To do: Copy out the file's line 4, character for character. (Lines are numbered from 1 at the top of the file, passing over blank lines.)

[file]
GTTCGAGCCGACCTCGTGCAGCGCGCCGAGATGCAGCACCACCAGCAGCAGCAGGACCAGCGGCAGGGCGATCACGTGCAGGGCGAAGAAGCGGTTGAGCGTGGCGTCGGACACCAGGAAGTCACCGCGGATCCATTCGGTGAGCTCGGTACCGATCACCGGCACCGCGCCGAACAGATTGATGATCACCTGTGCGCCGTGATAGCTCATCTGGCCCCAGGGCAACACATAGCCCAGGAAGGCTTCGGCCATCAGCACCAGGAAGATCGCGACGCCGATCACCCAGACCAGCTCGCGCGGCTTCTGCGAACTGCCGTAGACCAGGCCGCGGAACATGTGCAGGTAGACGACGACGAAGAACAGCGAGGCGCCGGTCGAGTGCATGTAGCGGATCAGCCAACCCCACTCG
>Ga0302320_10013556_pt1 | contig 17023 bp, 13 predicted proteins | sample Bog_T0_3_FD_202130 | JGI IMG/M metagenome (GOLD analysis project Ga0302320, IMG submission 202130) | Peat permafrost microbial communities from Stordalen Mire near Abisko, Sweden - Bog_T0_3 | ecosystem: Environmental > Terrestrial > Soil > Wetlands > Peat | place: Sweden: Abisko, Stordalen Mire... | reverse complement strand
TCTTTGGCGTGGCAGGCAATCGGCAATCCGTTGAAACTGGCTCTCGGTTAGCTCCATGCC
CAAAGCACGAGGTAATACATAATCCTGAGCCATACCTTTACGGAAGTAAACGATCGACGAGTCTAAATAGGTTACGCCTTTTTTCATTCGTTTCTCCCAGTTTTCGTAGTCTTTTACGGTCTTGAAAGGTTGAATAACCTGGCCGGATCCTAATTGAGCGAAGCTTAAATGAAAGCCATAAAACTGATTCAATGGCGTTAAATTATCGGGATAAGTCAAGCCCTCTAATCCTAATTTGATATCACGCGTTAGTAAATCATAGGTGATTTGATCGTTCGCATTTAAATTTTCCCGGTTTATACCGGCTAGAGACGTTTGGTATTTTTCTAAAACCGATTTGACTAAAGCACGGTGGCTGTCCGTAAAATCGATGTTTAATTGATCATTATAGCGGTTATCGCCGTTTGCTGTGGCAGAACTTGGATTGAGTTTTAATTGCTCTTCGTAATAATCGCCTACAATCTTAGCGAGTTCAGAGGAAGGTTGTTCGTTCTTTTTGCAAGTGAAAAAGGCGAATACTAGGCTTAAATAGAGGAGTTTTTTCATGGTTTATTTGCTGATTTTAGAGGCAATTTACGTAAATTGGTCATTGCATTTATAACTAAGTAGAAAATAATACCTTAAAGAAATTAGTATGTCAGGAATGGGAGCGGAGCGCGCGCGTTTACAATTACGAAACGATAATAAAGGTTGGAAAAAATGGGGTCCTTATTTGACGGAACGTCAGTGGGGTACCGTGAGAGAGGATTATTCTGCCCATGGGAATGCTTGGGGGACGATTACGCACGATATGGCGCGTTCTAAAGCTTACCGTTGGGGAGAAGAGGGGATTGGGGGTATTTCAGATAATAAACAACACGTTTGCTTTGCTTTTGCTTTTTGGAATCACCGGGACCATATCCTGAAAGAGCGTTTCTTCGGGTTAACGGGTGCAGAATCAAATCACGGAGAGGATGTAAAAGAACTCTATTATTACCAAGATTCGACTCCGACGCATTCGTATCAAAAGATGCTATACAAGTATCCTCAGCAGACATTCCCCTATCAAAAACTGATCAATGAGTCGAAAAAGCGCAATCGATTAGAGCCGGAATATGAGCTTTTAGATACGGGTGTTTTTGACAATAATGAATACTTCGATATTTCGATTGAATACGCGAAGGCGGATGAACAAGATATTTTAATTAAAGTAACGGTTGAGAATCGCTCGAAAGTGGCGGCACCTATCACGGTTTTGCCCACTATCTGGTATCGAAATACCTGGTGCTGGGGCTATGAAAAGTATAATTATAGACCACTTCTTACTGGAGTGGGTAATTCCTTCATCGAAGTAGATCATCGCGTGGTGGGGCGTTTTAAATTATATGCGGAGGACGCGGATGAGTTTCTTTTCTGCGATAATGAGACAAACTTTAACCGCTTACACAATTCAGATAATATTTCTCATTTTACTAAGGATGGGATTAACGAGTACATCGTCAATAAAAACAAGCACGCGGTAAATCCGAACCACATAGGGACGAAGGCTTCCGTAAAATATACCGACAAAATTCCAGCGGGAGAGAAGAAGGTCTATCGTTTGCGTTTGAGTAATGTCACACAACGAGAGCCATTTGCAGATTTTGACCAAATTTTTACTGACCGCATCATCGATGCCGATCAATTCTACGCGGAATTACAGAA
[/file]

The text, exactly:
CAAAGCACGAGGTAATACATAATCCTGAGCCATACCTTTACGGAAGTAAACGATCGACGAGTCTAAATAGGTTACGCCTTTTTTCATTCGTTTCTCCCAGTTTTCGTAGTCTTTTACGGTCTTGAAAGGTTGAATAACCTGGCCGGATCCTAATTGAGCGAAGCTTAAATGAAAGCCATAAAACTGATTCAATGGCGTTAAATTATCGGGATAAGTCAAGCCCTCTAATCCTAATTTGATATCACGCGTTAGTAAATCATAGGTGATTTGATCGTTCGCATTTAAATTTTCCCGGTTTATACCGGCTAGAGACGTTTGGTATTTTTCTAAAACCGATTTGACTAAAGCACGGTGGCTGTCCGTAAAATCGATGTTTAATTGATCATTATAGCGGTTATCGCCGTTTGCTGTGGCAGAACTTGGATTGAGTTTTAATTGCTCTTCGTAATAATCGCCTACAATCTTAGCGAGTTCAGAGGAAGGTTGTTCGTTCTTTTTGCAAGTGAAAAAGGCGAATACTAGGCTTAAATAGAGGAGTTTTTTCATGGTTTATTTGCTGATTTTAGAGGCAATTTACGTAAATTGGTCATTGCATTTATAACTAAGTAGAAAATAATACCTTAAAGAAATTAGTATGTCAGGAATGGGAGCGGAGCGCGCGCGTTTACAATTACGAAACGATAATAAAGGTTGGAAAAAATGGGGTCCTTATTTGACGGAACGTCAGTGGGGTACCGTGAGAGAGGATTATTCTGCCCATGGGAATGCTTGGGGGACGATTACGCACGATATGGCGCGTTCTAAAGCTTACCGTTGGGGAGAAGAGGGGATTGGGGGTATTTCAGATAATAAACAACACGTTTGCTTTGCTTTTGCTTTTTGGAATCACCGGGACCATATCCTGAAAGAGCGTTTCTTCGGGTTAACGGGTGCAGAATCAAATCACGGAGAGGATGTAAAAGAACTCTATTATTACCAAGATTCGACTCCGACGCATTCGTATCAAAAGATGCTATACAAGTATCCTCAGCAGACATTCCCCTATCAAAAACTGATCAATGAGTCGAAAAAGCGCAATCGATTAGAGCCGGAATATGAGCTTTTAGATACGGGTGTTTTTGACAATAATGAATACTTCGATATTTCGATTGAATACGCGAAGGCGGATGAACAAGATATTTTAATTAAAGTAACGGTTGAGAATCGCTCGAAAGTGGCGGCACCTATCACGGTTTTGCCCACTATCTGGTATCGAAATACCTGGTGCTGGGGCTATGAAAAGTATAATTATAGACCACTTCTTACTGGAGTGGGTAATTCCTTCATCGAAGTAGATCATCGCGTGGTGGGGCGTTTTAAATTATATGCGGAGGACGCGGATGAGTTTCTTTTCTGCGATAATGAGACAAACTTTAACCGCTTACACAATTCAGATAATATTTCTCATTTTACTAAGGATGGGATTAACGAGTACATCGTCAATAAAAACAAGCACGCGGTAAATCCGAACCACATAGGGACGAAGGCTTCCGTAAAATATACCGACAAAATTCCAGCGGGAGAGAAGAAGGTCTATCGTTTGCGTTTGAGTAATGTCACACAACGAGAGCCATTTGCAGATTTTGACCAAATTTTTACTGACCGCATCATCGATGCCGATCAATTCTACGCGGAATTACAGAA